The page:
How Apple's Color and Nutrients Are Controlled by Gene Interactions

Jim Crocker
26th April, 2024

How Apple's Color and Nutrients Are Controlled by Gene Interactions

Image Source: Natural Science News, 2024

Key Findings

  • Study at Qingdao Agricultural University found how proteins control apple color and nutrition
  • Protein MdMYB44 regulates carotenoid production by interacting with genes MdCCD4 and MdCYP97A3
  • This regulation involves a complex that represses gene activity, affecting apple pigment and health benefits
Carotenoids are vital compounds in plants, responsible for their vibrant colors and also serving as antioxidants. These pigments are not just aesthetic; they play a crucial role in photosynthesis and offer nutritional benefits to humans who consume plant-based foods. However, the precise mechanisms that control carotenoid production in plants, particularly in apples, have remained somewhat elusive. A recent study by researchers at Qingdao Agricultural University[1] sheds new light on this process by exploring the role of certain proteins and gene interactions in the regulation of carotenoid biosynthesis in apple fruit. The study focuses on a protein known as MdMYB44, which acts as a transcriptional repressor – a type of protein that can inhibit the expression of genes. In this case, MdMYB44 influences the production of carotenoids by modulating the activity of two genes: MdCCD4 and MdCYP97A3, which are involved in the carotenoid biosynthesis pathway. The researchers discovered that MdMYB44 can enhance the production of certain carotenoids by repressing the expression of MdCCD4, and conversely, it can suppress the levels of lutein, a specific type of carotenoid, by repressing MdCYP97A3. The repression of these genes is mediated through a complex interaction with another protein called TPR1 and involves a process called histone deacetylation. Histones are proteins around which DNA is wrapped, and their acetylation state can influence gene expression. Deacetylation, therefore, typically leads to a repression of gene activity. In the context of carotenoid biosynthesis, the interaction between MdMYB44 and TPR1, facilitated by a specific region on MdMYB44 known as the EAR motif, leads to histone deacetylation and subsequent repression of MdCCD4 and MdCYP97A3. This finding is significant because it identifies a specific molecular cascade – the MdTPR1-MdMYB44 repressive complex – that regulates the production of carotenoids in apple fruit. This adds a new layer of understanding to the complex network of gene regulation involved in plant pigment production, and it ties in with previous studies that have explored various aspects of carotenoid biosynthesis and regulation in plants. For instance, earlier research on the role of MYB transcription factors in kiwifruit[2] showed that these proteins could influence pigment accumulation by activating genes in the carotenoid biosynthetic pathway. The current study builds on this knowledge by demonstrating that MYB transcription factors can also act as repressors in this pathway, thus highlighting the versatile roles these proteins play in plant development and metabolism. Additionally, the study at Qingdao Agricultural University complements findings that have identified potential rate-limiting steps in carotenogenesis in apple[3] and the effects of overexpressing key biosynthetic genes like PSY1[4]. It provides a more detailed picture of how the expression of these genes can be fine-tuned by regulatory proteins like MdMYB44, which, through interactions with co-repressors, can exert precise control over the carotenoid content in apple fruit. Moreover, the research builds on the concept that susceptibility genes can be targeted to confer resistance to plant diseases, as seen in the study of tomato plants' resistance to Fusarium wilt[5]. While the current study does not directly address disease resistance, the manipulation of transcription factors and understanding their broader roles could have implications for developing crops with enhanced stress tolerance, including resistance to pathogens. In conclusion, the research conducted by Qingdao Agricultural University offers valuable insights into the molecular mechanisms regulating carotenoid biosynthesis in apples. By uncovering the role of the MdTPR1-MdMYB44 repressive complex, scientists now have a clearer understanding of how apple coloration and nutritional content can be genetically controlled. This knowledge not only advances our scientific understanding of plant biology but also has potential applications in agriculture, such as breeding apple varieties with improved health benefits or aesthetic qualities.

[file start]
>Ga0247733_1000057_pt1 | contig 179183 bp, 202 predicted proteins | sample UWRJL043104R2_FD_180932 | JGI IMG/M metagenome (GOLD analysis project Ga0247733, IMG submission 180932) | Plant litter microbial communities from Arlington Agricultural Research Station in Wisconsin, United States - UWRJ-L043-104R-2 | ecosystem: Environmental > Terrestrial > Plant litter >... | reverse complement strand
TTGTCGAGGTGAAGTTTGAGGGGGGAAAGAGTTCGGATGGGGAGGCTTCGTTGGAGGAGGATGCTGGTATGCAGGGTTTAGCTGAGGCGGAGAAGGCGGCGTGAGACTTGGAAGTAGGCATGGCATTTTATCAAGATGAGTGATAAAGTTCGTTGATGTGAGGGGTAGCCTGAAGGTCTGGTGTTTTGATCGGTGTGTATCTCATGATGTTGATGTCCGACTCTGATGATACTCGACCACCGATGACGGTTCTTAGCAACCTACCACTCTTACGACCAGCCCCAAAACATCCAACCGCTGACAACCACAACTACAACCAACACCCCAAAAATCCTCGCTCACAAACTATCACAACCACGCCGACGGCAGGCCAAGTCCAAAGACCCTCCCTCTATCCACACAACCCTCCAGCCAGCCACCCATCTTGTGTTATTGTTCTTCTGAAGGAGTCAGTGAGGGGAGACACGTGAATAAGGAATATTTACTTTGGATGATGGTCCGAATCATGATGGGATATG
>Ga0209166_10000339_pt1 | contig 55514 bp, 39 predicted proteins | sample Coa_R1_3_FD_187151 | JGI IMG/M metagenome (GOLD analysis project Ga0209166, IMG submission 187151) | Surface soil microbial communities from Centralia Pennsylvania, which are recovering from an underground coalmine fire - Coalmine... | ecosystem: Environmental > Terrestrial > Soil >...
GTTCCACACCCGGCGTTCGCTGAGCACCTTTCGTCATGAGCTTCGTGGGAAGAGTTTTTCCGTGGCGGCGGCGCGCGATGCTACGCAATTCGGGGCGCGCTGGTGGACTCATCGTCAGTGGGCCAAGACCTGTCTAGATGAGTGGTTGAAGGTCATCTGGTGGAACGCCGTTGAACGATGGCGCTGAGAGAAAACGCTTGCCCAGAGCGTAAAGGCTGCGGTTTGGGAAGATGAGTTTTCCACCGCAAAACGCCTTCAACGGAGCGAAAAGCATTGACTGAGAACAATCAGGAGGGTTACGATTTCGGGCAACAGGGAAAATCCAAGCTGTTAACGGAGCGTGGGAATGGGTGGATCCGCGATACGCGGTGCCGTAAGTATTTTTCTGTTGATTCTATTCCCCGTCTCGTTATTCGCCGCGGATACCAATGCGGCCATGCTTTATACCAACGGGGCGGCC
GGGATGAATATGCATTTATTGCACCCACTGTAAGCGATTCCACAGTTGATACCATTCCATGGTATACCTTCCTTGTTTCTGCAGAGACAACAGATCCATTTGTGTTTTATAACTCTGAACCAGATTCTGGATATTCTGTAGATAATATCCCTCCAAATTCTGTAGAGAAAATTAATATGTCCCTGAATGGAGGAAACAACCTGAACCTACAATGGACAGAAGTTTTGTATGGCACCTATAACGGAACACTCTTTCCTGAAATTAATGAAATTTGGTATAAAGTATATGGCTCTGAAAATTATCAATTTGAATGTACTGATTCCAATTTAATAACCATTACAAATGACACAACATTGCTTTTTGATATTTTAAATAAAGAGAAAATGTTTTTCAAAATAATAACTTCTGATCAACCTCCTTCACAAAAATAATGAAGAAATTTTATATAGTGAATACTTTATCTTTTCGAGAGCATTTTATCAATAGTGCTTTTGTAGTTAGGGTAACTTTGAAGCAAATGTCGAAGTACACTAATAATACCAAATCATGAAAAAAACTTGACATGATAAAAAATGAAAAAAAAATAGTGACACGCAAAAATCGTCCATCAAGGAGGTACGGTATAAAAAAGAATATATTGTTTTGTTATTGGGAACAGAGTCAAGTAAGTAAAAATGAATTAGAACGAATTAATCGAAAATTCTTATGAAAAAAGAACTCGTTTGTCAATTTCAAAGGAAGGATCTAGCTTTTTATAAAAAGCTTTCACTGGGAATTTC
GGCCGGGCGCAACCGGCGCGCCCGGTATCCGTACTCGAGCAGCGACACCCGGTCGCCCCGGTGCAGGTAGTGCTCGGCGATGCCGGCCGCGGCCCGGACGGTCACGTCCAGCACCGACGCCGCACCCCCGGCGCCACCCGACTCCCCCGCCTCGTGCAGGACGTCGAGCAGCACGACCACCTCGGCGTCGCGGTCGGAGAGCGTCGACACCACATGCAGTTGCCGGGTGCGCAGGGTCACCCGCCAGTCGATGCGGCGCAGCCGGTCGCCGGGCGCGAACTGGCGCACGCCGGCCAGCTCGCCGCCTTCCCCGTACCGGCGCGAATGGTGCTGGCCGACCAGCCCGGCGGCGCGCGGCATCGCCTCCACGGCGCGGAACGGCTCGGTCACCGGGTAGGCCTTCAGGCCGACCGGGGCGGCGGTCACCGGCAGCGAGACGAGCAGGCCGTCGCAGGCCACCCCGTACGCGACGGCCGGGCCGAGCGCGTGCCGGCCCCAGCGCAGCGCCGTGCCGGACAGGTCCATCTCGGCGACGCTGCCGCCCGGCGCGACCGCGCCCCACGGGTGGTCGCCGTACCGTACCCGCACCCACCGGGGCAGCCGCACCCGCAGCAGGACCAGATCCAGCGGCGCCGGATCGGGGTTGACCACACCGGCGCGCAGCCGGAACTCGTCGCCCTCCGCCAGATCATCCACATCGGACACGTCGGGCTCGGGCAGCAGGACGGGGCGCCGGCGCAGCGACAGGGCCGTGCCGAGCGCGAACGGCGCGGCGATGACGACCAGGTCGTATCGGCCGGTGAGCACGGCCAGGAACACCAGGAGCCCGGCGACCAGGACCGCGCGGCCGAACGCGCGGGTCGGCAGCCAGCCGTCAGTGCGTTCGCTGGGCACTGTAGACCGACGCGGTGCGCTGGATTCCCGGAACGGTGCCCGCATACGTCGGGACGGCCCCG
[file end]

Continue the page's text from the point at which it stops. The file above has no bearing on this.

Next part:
GeneticsBiochemPlant Science


Main Study

1) The MdMYB44-MdTPR1 repressive complex inhibits MdCCD4 and MdCYP97A3 expression through histone deacetylation to regulate carotenoid biosynthesis in apple.

Published 25th April, 2024

Related Studies

2) A kiwifruit (Actinidia deliciosa) R2R3-MYB transcription factor modulates chlorophyll and carotenoid accumulation.

3) Metabolic and gene expression analysis of apple (Malus x domestica) carotenogenesis.

4) Overexpression of PSY1 increases fruit skin and flesh carotenoid content and reveals associated transcription factors in apple (Malus × domestica).

5) Specific members of the TOPLESS family are susceptibility genes for Fusarium wilt in tomato and Arabidopsis.

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